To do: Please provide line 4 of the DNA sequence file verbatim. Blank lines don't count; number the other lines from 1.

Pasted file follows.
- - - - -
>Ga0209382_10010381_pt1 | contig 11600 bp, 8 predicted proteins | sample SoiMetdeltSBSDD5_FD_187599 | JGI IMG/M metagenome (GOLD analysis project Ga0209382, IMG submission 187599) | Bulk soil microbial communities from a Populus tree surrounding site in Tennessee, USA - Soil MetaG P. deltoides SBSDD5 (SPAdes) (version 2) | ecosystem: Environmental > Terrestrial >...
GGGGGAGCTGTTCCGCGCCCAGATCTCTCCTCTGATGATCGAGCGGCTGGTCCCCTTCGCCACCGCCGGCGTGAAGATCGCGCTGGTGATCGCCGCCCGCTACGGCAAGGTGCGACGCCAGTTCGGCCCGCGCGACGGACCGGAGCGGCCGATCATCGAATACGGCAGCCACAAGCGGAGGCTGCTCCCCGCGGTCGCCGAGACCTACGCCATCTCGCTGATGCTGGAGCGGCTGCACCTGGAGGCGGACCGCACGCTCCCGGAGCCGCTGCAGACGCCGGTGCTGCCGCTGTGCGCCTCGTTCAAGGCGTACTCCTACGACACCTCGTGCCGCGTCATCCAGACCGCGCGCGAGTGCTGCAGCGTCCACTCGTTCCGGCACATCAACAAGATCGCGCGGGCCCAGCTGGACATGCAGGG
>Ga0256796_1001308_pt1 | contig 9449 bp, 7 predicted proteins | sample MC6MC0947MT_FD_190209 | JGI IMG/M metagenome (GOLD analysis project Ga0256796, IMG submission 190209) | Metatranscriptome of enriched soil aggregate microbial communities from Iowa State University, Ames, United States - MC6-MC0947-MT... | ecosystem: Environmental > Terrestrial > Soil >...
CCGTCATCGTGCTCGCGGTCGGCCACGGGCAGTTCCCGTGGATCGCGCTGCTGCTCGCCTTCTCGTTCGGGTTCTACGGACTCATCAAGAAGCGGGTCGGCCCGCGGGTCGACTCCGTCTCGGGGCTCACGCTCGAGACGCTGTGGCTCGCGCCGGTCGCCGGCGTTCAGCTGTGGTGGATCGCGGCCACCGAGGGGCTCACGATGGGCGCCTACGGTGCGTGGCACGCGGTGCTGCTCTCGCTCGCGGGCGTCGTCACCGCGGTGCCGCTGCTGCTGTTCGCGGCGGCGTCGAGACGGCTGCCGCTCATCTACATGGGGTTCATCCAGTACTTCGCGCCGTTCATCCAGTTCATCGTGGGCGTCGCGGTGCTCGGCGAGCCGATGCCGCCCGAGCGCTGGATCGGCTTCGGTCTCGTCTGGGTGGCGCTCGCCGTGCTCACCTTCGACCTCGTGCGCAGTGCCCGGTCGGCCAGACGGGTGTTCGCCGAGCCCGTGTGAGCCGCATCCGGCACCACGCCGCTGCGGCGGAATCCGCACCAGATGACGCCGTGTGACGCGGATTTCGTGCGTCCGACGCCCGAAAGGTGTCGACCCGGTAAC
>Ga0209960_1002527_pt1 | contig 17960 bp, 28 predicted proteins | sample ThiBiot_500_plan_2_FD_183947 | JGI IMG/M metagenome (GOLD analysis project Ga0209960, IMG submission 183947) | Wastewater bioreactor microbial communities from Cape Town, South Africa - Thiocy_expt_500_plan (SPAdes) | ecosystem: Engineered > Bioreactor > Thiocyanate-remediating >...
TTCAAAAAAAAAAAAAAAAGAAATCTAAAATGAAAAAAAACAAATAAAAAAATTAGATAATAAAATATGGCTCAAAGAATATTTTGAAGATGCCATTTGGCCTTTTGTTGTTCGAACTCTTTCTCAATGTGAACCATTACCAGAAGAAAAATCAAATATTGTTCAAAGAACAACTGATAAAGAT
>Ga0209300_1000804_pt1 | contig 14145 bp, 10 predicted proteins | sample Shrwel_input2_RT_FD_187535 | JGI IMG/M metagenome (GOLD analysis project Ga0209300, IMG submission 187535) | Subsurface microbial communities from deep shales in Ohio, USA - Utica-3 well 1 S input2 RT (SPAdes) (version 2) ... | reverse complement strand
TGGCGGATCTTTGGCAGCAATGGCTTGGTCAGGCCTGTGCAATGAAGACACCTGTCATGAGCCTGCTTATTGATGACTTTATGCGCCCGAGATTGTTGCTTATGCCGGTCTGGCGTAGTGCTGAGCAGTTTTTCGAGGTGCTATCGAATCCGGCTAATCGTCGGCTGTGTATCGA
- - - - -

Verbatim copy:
CCGTCATCGTGCTCGCGGTCGGCCACGGGCAGTTCCCGTGGATCGCGCTGCTGCTCGCCTTCTCGTTCGGGTTCTACGGACTCATCAAGAAGCGGGTCGGCCCGCGGGTCGACTCCGTCTCGGGGCTCACGCTCGAGACGCTGTGGCTCGCGCCGGTCGCCGGCGTTCAGCTGTGGTGGATCGCGGCCACCGAGGGGCTCACGATGGGCGCCTACGGTGCGTGGCACGCGGTGCTGCTCTCGCTCGCGGGCGTCGTCACCGCGGTGCCGCTGCTGCTGTTCGCGGCGGCGTCGAGACGGCTGCCGCTCATCTACATGGGGTTCATCCAGTACTTCGCGCCGTTCATCCAGTTCATCGTGGGCGTCGCGGTGCTCGGCGAGCCGATGCCGCCCGAGCGCTGGATCGGCTTCGGTCTCGTCTGGGTGGCGCTCGCCGTGCTCACCTTCGACCTCGTGCGCAGTGCCCGGTCGGCCAGACGGGTGTTCGCCGAGCCCGTGTGAGCCGCATCCGGCACCACGCCGCTGCGGCGGAATCCGCACCAGATGACGCCGTGTGACGCGGATTTCGTGCGTCCGACGCCCGAAAGGTGTCGACCCGGTAAC